Transparent and transparency, as applied to politics, business practices, and the like, do not connote either 'frankness' or 'obviousness' per se, but rather something more specific: visibility and accessibility to the general public. Transparent decision-making is not 'candid', nor is it 'obvious'; rather, it is 'out in the open', available for public scrutiny. It means we can see what they're doing and how they do it ('they' being invariably important people in the worlds of business, finance, and politics).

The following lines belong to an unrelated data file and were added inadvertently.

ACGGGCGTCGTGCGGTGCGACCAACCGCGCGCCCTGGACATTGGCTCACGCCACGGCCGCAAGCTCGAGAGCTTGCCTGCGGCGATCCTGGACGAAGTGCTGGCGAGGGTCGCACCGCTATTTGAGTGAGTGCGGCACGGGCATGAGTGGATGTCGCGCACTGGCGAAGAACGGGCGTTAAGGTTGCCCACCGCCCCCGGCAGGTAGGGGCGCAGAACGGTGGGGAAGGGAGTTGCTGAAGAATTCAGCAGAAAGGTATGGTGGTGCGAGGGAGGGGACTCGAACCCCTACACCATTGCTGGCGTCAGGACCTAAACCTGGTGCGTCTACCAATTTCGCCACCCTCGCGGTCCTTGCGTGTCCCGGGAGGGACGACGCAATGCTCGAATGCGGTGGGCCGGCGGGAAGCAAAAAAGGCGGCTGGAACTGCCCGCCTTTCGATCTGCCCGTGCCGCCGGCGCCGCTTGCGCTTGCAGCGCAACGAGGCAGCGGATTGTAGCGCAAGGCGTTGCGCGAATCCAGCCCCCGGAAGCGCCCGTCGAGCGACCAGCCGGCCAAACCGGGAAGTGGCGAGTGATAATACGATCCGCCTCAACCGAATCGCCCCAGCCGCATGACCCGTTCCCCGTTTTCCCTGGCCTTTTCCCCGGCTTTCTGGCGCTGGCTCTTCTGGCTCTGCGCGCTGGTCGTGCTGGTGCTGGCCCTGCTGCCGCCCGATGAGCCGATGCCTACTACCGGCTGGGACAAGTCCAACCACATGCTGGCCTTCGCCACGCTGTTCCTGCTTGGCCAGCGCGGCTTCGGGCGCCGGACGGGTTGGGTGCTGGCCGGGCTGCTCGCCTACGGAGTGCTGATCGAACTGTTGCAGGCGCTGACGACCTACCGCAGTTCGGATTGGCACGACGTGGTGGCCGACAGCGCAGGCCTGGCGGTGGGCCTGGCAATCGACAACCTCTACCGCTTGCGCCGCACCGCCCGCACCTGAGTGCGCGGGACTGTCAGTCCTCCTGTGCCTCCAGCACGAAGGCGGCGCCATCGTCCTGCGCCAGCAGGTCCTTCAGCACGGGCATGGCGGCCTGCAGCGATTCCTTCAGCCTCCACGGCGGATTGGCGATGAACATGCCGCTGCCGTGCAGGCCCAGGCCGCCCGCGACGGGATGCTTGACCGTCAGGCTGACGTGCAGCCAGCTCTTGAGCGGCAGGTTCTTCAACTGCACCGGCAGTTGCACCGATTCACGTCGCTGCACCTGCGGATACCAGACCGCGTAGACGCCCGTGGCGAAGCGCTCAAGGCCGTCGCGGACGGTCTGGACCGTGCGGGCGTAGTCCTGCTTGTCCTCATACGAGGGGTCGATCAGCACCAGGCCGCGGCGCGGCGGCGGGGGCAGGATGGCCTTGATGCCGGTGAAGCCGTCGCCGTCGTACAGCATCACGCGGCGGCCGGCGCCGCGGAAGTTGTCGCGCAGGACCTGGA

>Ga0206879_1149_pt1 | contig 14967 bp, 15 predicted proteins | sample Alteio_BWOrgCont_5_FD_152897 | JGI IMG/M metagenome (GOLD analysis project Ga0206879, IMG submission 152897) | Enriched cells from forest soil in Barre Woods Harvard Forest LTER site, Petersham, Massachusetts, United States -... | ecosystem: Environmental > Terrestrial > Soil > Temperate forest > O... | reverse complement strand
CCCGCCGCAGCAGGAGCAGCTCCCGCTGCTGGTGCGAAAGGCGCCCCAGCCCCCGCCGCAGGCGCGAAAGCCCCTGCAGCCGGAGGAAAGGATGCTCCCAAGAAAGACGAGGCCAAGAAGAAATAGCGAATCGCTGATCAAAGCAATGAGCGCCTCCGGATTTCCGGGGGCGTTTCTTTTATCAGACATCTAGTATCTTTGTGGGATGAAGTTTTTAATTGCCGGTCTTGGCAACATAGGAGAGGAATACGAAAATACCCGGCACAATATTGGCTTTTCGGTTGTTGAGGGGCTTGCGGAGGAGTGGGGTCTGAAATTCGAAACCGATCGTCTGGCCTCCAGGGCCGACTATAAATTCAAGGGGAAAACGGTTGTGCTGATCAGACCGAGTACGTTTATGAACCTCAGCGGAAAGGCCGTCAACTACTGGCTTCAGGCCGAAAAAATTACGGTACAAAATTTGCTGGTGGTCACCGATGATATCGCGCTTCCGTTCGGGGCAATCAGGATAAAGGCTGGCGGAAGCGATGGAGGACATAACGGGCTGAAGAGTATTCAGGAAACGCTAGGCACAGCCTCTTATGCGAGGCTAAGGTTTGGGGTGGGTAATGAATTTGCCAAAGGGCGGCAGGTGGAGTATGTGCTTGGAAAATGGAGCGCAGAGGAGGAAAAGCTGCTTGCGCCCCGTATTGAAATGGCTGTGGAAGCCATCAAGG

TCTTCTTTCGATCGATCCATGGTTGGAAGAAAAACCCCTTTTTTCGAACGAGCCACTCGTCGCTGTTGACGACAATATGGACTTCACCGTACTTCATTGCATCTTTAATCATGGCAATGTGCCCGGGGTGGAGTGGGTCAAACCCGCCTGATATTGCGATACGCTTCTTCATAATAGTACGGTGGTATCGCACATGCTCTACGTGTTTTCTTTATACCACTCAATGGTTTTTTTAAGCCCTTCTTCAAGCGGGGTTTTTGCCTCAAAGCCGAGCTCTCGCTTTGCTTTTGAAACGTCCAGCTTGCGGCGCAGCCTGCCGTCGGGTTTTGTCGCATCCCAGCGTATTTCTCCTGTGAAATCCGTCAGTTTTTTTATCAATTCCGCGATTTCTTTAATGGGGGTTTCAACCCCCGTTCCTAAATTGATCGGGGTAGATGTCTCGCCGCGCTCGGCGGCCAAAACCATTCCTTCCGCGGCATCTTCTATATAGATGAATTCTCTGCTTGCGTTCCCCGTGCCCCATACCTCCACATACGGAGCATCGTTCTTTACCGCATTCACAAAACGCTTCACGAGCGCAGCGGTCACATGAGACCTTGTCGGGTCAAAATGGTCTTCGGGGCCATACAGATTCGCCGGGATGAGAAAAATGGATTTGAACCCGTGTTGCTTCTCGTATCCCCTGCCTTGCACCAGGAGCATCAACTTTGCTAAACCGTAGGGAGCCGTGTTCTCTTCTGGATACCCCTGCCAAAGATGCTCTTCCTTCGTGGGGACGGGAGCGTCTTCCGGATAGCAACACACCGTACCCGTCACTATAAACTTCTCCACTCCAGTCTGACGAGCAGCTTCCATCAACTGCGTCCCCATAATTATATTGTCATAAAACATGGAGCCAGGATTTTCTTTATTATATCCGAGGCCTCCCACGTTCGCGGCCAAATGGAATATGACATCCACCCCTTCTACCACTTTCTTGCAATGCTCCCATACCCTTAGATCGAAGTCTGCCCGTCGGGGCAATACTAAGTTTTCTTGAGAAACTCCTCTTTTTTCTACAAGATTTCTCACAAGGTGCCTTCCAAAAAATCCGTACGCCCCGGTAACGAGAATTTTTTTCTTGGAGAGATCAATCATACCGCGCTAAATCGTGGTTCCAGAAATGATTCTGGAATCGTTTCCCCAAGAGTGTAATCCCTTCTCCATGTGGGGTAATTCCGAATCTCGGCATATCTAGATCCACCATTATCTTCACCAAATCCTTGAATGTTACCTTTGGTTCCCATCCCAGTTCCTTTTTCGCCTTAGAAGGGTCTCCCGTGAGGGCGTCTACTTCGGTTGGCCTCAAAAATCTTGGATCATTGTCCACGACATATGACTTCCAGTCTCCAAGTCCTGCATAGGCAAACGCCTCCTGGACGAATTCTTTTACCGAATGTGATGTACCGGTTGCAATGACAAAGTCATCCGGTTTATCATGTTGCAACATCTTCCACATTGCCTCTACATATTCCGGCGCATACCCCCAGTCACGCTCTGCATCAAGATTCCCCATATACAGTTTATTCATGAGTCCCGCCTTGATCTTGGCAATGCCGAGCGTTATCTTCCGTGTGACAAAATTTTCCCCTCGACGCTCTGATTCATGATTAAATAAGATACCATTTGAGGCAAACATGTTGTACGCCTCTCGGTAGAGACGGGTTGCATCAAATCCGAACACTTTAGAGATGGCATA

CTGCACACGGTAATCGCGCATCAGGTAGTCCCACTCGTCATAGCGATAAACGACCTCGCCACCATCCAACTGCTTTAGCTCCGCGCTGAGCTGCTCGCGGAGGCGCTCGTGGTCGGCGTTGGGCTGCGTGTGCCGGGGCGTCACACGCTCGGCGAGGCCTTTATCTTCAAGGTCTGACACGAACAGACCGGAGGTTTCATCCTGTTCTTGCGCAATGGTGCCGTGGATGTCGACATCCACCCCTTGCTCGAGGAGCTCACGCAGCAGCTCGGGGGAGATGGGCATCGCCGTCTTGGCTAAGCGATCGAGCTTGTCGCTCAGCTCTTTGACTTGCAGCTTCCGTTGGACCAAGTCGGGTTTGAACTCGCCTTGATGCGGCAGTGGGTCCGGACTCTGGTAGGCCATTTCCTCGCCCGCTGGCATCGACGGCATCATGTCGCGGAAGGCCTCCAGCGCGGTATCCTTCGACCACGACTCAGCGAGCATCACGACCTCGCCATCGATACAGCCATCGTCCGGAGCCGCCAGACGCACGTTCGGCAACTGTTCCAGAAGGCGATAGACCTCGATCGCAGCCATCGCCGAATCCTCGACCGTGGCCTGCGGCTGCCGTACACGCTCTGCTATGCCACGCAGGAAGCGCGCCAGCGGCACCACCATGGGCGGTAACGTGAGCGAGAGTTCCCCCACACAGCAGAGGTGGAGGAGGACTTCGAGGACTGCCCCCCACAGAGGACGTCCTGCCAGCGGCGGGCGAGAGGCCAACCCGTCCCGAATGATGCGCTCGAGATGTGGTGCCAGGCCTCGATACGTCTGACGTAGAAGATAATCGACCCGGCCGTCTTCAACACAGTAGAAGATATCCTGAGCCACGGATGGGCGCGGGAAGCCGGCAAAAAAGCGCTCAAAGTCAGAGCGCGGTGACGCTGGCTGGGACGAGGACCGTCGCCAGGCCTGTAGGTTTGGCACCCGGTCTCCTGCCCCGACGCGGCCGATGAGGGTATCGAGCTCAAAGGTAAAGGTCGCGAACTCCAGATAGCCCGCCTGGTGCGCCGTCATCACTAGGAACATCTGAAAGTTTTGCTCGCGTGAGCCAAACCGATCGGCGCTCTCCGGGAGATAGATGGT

We can get a snapshot of how transparent and transparency are being used with the Collins corpus. For example, the nouns most likely to be transparent in Bank of English 2005 point to a mix of the 'see-through' and 'open to public scrutiny' senses: onion, motive, process, procedure, plastic, villain, raincoat, manner, reporting, accounting. The word most likely to be joined to transparent by 'and' is accountable (i.e. 'transparent and accountable'). If we limit the citations to only those before 1990, however, the situation changes. The noun motive is still on the list, but much farther down, while process, procedure, reporting, and accounting have completely dropped off, and there is only one citation for 'transparent and accountable'. The situation hardly changes for the early 1990s, but citations from 1995-1999 give us transparent cost-management (1999), pricing (1998-99), and bidding (1998), with 'transparent and accountable' showing a jump in frequency in 1999 (doubling its frequency from the previous year). Citations from 2000-2005 give us a picture much like that in Bank of English 2005 as a whole.